Living in Nevada, mining culture and ghost towns are apart of regular life, it’s just a fact…a really cool fact. I’ll be the first to admit it: I got cocky. Spending hours upon hours of field trip time at surrounding mines, I thought I had seen and heard it all before boarding my Pink Jeep Tour to Eldorado Canyon. To my delight, I couldn’t have been more off-kilter.
Aligning with my know-it-all attitude of the day, prior to embarking the pink-mobile, I had some thoughts swirling in my head, a perception of what I thought it was going to be like. Let’s just be serious for a minute, does anyone under the age of 30 want to partake in a guided tour of any kind? Unless it’s skydiving or snorkeling, it’s probably not likely. I had some negative stereotypes mind, and was keenly taken aback and after setting foot on these wheels.
Feeling like I was on the latest episode of Pimp My Ride, I snuggled into my plush seat. The jaunt to Eldorado Canyon was about 45 minutes outside of my Vegas motel, and with an 8:00 am pickup time after a blur of a debaucherous evening, I was relieved when presented with a noiseless, relaxing ride.
I had heard that Techatticup [say it slowly, tea-chatty-cup] was a "photographers dream". Holy smokes, that was the understatement of the century; It was like I had teleported to the set of Tombstone. The remains of this funky little mining community sprawled through its narrow canyon, much like the thick veins of silver and gold embedded in the valley walls themselves. It had a compelling quirkiness, immediately prompting the urge for more and more info.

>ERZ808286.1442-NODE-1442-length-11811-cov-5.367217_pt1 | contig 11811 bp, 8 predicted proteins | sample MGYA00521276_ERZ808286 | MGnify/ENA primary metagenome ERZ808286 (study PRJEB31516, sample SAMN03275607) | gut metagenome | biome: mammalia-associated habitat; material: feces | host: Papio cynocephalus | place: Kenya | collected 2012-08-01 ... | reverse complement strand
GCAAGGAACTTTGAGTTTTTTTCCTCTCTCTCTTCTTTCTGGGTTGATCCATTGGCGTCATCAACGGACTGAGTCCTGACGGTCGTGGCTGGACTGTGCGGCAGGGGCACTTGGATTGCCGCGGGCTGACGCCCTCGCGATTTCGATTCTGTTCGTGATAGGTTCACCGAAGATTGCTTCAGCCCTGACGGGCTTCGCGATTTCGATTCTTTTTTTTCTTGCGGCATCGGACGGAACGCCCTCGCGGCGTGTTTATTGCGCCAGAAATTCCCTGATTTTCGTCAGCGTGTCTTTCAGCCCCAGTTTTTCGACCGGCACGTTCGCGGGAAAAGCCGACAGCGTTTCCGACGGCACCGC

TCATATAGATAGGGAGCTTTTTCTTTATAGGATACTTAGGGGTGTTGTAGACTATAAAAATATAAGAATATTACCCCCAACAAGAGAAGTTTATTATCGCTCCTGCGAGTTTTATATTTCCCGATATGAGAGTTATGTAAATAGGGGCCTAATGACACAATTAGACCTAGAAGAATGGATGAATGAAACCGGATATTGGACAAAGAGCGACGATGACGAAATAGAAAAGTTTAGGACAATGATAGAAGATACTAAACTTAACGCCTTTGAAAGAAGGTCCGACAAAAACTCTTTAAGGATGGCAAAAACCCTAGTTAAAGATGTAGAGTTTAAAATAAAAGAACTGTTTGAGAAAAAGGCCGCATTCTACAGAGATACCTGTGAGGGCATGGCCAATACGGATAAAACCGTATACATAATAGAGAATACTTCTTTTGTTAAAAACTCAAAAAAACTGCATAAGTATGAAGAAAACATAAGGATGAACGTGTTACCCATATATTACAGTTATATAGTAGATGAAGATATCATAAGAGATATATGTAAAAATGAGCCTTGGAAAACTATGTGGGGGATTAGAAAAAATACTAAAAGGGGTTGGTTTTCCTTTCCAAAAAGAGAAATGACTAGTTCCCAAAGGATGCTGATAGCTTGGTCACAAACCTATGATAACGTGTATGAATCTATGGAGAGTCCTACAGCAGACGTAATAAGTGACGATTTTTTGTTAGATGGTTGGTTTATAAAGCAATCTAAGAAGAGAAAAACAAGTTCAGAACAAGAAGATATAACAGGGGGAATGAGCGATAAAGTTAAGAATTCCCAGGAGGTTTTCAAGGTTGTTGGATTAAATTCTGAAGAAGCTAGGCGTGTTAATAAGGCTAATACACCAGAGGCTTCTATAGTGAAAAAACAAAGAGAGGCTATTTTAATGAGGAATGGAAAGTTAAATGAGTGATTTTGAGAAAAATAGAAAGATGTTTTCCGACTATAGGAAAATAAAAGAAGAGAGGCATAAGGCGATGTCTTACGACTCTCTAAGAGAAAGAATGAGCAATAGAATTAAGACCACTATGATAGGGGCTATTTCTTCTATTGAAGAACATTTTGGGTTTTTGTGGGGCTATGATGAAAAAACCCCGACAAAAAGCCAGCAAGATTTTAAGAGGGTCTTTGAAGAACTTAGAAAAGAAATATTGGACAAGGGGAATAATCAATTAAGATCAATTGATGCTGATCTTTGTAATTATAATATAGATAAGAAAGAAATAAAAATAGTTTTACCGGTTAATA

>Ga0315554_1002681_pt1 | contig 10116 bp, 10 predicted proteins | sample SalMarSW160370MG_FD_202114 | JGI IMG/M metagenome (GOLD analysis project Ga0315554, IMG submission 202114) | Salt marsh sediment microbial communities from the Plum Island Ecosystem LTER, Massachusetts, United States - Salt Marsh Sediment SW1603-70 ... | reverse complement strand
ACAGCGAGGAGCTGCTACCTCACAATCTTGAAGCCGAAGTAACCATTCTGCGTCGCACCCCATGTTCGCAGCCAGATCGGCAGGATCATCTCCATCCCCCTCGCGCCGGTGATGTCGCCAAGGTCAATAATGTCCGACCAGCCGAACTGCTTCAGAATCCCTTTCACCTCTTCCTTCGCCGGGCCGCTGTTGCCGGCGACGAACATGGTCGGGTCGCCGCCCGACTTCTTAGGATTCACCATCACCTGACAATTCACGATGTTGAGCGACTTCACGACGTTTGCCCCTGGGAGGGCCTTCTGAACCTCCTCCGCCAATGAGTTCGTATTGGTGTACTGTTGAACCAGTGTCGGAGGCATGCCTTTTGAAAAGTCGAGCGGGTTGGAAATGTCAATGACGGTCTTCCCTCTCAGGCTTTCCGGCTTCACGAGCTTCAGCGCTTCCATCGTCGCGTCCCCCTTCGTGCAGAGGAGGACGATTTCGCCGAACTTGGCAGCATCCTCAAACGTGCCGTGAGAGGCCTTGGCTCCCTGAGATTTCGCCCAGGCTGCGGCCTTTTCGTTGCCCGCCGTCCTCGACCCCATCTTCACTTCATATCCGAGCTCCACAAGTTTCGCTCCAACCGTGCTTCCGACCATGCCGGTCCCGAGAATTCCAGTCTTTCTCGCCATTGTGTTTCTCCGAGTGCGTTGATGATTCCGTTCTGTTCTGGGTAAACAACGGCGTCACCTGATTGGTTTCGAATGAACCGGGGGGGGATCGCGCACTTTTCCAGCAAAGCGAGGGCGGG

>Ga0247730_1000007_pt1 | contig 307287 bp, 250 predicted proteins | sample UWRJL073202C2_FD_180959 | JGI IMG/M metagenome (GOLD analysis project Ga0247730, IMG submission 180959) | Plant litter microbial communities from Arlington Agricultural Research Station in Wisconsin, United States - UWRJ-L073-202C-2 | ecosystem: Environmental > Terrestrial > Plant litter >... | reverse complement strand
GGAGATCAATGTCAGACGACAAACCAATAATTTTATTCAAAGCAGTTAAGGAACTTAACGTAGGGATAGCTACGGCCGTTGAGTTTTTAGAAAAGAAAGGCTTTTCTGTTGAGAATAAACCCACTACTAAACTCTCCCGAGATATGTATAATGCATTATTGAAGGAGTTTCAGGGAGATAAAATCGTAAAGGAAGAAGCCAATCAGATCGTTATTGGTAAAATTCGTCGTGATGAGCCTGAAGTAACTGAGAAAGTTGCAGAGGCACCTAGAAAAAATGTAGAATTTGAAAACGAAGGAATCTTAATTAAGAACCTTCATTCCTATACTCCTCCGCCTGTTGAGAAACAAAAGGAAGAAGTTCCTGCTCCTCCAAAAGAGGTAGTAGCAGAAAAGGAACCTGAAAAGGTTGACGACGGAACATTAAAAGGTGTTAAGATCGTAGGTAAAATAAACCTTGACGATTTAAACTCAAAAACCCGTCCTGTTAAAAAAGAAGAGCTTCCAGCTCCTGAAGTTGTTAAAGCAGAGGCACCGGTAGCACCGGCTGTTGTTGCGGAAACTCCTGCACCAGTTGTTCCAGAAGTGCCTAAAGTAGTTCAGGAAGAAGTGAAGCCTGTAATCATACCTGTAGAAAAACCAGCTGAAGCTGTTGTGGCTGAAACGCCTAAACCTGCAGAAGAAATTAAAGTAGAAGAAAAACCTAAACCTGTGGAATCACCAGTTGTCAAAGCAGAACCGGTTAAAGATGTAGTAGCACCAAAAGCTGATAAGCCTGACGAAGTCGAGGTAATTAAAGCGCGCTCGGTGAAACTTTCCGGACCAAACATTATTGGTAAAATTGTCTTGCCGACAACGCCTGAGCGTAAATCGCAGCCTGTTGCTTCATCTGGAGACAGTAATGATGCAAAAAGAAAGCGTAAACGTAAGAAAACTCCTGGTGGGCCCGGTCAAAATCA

Jeff, the Pink Jeep guy turned us over to the Techatticup guides and we were off and running. It came as no surprise when they informed us that dozens of films, television shows, and commercial shoots had been filmed at Techatticup. To my surprise, Queen Bey herself had traversed this terrain [that’s Beyonce for those of you living under a rock.] The mining history alone was enchanting, but the star factor most definitely kicked it up a notch.
The buildings and surrounding ‘artifacts’ were kind of like the hippie love child of How the West Was One and Mad Max: definitely represented that rugged, old west ambiance, but there were also an uncanny amount of skulls [as in shelves of them] and old mangled industrial equipment of sorts that almost presented a sort of post-apocalyptic vibe. What made it even more intriguing, was the fact that the silver screen had such an obvious presence here. Trying to decide what was a historical artifact versus movie magic was bewitching. I could’ve effortlessly spent tons and tons of time here, but the tour was onward-ho and I was barely keeping up as it was.
To make things even more endearing, the guides really got into character. Not on a cheesy, elementary level, but more of a ‘here is some cool stuff people, so pay attention’ kind of way. It was raw, and I think that’s what made it exciting. After an informative and punchy excursion in the actual mine, we packed up and headed down Eldorado Canyon to the Colorado River. It was incredible how the landscape morphed so quickly down to the water. One minute we were knee-deep in yucca plants and a sea of sagebrush Nevada is so well-known for, and the next we were down to the barren shores of the Colorado River. She was a beauty, a scene straight off of a postcard.
Reeling in all the mystifying factoids of my morning ramble, my sour attitude had vanished. I loved tours, I mean how easy was this?! You just sit there and get paraded around, not having to do any of the planning and work yourself. And sure, you could deviate, it wasn’t like anyone was holding your hand. It got even better on the ride back when Jeff practically spouted off Nevada’s natural and economic history. Wow.
I was enlightened, and a changed [less snarky] woman. Whether it’s a Pink Jeep Tour, a trek at the Techatticup Mine, or both, balance out some of the bad decision you’ll make in Sin City and tour your heart out. #NVGhostTown